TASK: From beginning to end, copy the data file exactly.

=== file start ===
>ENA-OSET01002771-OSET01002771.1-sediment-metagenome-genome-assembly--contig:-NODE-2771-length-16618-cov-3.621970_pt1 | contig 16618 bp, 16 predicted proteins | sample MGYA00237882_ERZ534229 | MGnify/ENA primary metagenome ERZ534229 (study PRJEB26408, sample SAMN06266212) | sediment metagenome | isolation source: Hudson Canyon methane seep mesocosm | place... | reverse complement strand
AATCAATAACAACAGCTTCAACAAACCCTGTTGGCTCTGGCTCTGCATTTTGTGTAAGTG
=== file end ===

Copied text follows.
>ENA-OSET01002771-OSET01002771.1-sediment-metagenome-genome-assembly--contig:-NODE-2771-length-16618-cov-3.621970_pt1 | contig 16618 bp, 16 predicted proteins | sample MGYA00237882_ERZ534229 | MGnify/ENA primary metagenome ERZ534229 (study PRJEB26408, sample SAMN06266212) | sediment metagenome | isolation source: Hudson Canyon methane seep mesocosm | place... | reverse complement strand
AATCAATAACAACAGCTTCAACAAACCCTGTTGGCTCTGGCTCTGCATTTTGTGTAAGTG